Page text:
5:15 a.m.: Wake up, drink tea, read emails and check my calendar
6 a.m.: Exercise — I usually attend a class (circuit training is my favorite!) or run outside
7 a.m.: Breakfast — a green smoothie while I watch CBS This Morning
8 a.m.: Head out into LA traffic for my commute to Santa Monica

PS: How do you balance your personal life with work?
LM: I'm very intentional with my time, and I schedule everything into my day no matter how big or small. I'm more focused and creative in the morning, so I work on tasks that require those skills earlier and leave the quick to-dos for the afternoon. I also schedule any networking meetings for the morning, since I try to leave the evenings for myself. Being so productive during the day allows me to unwind in the evening, which acts like a little reward to myself.

PS: Have you always wanted to start a company?
LM: I've always been an "ideas" person, pitching my latest idea to whoever would listen, but it rarely would go past that. CC was different, because it grew out of a very personal and passionate place for me. Although I didn't set out to create a company, I couldn't stop thinking about the problem with current career resources, and I felt compelled to create the resource I was looking for while job-hunting. It never occurred to me that I couldn't start a company, so I did.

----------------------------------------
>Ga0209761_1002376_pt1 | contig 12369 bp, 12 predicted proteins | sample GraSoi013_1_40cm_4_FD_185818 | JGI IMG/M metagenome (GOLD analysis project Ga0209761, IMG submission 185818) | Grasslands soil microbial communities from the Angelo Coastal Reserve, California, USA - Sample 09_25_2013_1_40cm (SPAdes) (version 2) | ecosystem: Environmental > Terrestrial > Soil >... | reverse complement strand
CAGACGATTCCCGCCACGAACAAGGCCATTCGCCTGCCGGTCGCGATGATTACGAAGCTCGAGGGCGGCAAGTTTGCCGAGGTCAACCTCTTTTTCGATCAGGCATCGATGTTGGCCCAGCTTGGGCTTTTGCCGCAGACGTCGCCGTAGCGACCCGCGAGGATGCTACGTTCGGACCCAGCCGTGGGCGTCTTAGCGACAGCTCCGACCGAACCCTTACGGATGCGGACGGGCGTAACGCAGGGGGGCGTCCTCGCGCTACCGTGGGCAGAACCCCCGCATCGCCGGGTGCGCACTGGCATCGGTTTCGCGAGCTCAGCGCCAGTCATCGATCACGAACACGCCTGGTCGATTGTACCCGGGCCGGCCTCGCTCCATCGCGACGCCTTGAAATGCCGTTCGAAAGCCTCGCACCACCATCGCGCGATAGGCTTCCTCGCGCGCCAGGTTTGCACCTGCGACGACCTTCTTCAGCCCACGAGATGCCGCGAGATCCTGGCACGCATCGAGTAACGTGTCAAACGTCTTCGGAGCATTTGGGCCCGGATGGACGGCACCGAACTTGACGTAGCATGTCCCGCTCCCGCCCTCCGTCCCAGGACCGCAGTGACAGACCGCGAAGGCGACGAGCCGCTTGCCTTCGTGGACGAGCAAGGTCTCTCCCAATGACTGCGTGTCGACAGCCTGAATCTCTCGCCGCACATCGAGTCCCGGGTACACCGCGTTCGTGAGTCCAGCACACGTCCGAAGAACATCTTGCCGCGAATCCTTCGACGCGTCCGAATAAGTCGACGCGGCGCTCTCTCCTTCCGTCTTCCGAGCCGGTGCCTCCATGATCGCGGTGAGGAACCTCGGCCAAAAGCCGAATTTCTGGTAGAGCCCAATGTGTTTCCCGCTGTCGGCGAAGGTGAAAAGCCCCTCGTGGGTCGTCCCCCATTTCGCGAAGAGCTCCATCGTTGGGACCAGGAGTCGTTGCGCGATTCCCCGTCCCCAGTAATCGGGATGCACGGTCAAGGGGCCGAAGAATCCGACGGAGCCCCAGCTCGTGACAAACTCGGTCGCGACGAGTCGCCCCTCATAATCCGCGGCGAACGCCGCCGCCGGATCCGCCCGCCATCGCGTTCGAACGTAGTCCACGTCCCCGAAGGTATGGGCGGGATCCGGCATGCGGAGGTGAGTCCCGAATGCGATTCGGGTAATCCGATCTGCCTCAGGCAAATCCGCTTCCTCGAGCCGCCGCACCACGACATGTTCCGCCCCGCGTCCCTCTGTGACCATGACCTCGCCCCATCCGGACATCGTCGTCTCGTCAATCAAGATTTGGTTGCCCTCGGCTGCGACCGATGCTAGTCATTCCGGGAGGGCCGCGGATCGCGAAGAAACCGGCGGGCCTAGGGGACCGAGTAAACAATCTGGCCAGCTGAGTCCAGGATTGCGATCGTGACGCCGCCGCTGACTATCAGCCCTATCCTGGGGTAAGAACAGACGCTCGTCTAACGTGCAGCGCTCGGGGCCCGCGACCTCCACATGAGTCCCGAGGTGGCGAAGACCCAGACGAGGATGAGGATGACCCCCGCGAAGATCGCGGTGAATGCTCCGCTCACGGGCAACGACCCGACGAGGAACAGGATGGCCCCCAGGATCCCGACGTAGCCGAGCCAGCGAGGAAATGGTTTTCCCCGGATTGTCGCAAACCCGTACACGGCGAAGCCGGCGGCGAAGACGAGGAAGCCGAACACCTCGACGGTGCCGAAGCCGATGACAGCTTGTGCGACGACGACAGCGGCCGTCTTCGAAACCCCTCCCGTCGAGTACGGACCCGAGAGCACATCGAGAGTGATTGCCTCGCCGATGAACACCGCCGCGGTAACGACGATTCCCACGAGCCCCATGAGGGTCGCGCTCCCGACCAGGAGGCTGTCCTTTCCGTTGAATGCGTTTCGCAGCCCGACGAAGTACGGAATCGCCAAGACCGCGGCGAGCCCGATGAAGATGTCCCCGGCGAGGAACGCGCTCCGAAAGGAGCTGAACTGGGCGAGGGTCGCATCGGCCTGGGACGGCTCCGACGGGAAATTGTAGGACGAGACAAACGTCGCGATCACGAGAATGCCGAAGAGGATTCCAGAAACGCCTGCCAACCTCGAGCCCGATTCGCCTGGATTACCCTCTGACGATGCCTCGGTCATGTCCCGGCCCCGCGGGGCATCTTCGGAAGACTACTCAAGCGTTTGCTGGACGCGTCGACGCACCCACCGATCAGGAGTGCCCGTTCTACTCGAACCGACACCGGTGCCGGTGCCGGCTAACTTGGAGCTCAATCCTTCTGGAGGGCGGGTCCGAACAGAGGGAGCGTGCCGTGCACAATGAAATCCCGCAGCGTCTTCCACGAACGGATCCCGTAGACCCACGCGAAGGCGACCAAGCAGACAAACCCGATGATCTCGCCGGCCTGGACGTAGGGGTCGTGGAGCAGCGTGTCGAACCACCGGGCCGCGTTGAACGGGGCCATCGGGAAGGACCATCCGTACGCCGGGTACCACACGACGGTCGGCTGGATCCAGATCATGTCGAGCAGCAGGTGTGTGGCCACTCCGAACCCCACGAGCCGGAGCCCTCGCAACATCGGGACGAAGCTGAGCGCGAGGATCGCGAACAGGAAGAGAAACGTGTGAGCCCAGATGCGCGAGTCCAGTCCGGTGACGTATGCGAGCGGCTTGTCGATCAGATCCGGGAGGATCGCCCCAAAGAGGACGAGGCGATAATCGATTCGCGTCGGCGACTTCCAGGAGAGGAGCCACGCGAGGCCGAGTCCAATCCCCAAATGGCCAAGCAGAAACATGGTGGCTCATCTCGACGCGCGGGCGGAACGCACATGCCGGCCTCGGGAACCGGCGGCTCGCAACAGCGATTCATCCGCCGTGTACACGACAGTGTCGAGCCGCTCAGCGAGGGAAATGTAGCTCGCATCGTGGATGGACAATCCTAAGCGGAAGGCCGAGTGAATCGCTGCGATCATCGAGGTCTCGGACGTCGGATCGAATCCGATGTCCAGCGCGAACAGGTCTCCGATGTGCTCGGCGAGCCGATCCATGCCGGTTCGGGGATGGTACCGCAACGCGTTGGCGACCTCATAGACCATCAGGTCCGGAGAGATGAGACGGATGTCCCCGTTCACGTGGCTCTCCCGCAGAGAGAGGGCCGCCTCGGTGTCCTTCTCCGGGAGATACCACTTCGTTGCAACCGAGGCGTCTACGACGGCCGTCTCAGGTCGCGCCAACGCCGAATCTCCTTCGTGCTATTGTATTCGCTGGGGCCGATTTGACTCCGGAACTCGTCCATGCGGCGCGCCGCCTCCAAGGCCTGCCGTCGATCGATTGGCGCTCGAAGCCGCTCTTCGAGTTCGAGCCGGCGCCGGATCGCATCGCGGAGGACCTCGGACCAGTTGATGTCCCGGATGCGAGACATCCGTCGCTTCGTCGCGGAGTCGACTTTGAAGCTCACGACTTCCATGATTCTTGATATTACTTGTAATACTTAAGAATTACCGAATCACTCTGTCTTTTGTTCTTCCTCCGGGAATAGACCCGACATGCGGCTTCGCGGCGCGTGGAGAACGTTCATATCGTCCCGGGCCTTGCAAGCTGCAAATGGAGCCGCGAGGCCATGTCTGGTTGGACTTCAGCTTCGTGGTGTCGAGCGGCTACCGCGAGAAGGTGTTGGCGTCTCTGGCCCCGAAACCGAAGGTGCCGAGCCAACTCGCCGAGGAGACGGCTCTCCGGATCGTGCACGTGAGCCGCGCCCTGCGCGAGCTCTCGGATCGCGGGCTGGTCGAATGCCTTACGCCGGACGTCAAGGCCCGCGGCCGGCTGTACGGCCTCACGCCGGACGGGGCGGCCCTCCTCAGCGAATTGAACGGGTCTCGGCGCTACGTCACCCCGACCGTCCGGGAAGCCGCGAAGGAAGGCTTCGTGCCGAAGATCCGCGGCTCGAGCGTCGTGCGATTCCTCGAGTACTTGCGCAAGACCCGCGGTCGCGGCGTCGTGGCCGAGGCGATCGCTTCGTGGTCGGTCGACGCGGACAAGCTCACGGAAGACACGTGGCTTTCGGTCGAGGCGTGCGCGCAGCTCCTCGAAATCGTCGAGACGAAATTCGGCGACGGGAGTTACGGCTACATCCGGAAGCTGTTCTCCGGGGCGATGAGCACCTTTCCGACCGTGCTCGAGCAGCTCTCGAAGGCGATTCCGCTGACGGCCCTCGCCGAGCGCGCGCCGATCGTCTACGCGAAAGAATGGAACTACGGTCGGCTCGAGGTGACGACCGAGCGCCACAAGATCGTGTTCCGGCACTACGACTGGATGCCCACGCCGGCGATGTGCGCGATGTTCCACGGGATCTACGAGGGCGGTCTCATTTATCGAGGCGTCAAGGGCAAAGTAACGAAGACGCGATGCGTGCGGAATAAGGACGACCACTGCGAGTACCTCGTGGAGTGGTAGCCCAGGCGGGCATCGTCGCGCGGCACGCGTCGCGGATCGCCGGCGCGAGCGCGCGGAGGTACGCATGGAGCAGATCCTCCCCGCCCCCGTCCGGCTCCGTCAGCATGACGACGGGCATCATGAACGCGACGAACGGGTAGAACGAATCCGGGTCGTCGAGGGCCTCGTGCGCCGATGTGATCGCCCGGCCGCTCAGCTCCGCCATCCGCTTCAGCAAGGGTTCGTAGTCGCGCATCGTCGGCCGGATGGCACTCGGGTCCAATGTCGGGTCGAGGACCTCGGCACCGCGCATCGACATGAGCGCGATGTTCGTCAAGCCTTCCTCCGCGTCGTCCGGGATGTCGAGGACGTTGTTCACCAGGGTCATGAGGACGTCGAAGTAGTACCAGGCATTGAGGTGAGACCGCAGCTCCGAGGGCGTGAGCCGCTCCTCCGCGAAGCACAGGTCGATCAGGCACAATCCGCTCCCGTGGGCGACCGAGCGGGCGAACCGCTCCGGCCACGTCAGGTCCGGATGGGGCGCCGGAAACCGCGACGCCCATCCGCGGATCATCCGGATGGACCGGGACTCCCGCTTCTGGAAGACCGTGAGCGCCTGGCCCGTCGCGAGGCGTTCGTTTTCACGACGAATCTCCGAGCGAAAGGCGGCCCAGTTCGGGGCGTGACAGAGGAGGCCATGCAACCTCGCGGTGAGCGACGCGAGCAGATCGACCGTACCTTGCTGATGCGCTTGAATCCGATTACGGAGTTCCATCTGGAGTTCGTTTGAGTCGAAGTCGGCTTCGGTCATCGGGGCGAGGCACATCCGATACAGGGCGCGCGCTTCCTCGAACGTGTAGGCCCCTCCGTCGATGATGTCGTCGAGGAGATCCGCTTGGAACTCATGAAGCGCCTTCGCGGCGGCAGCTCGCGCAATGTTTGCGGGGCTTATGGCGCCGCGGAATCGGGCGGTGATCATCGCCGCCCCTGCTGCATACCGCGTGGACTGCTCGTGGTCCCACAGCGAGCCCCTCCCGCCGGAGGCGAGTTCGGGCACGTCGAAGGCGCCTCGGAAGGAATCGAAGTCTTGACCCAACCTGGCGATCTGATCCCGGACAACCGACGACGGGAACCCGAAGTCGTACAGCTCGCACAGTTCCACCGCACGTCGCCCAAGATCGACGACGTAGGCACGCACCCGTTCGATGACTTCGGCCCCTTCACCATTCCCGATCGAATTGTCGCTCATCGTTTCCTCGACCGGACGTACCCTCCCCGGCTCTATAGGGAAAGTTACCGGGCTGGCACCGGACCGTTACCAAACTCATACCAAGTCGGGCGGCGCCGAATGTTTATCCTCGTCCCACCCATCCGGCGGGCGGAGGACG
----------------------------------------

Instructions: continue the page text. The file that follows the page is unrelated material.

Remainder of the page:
PS: What are some important lessons you've learned along the way?
LM: The best lessons I've learned are to hire people that are better than you and to value the importance of good design. I truly believe we are best when working within our strengths, so I've made sure to hire the experts in areas I know less about such as web development, design, legal, accounting, etc. For design, we made the decision to focus resources on creating a professional and well-organized site straight from the get-go. It required some upfront costs, but our site is the first introduction to our brand and therefore was well worth the investment.

Fun facts about Lauren!

  • Her guilty pleasure is hair up, sweat pants on, ginger tea in hand, and a good read in bed.
  • Her favorite way to let loose is brunching with girlfriends.
  • She reads a lot of magazines including Fast Company, Style Watch Inc., Entrepreneur, and Women's Health.
  • While traveling, her favorite phone apps are TripIt and Uber.
  • If she could only eat one meal for the rest of her life, it would be breakfast burritos all day long!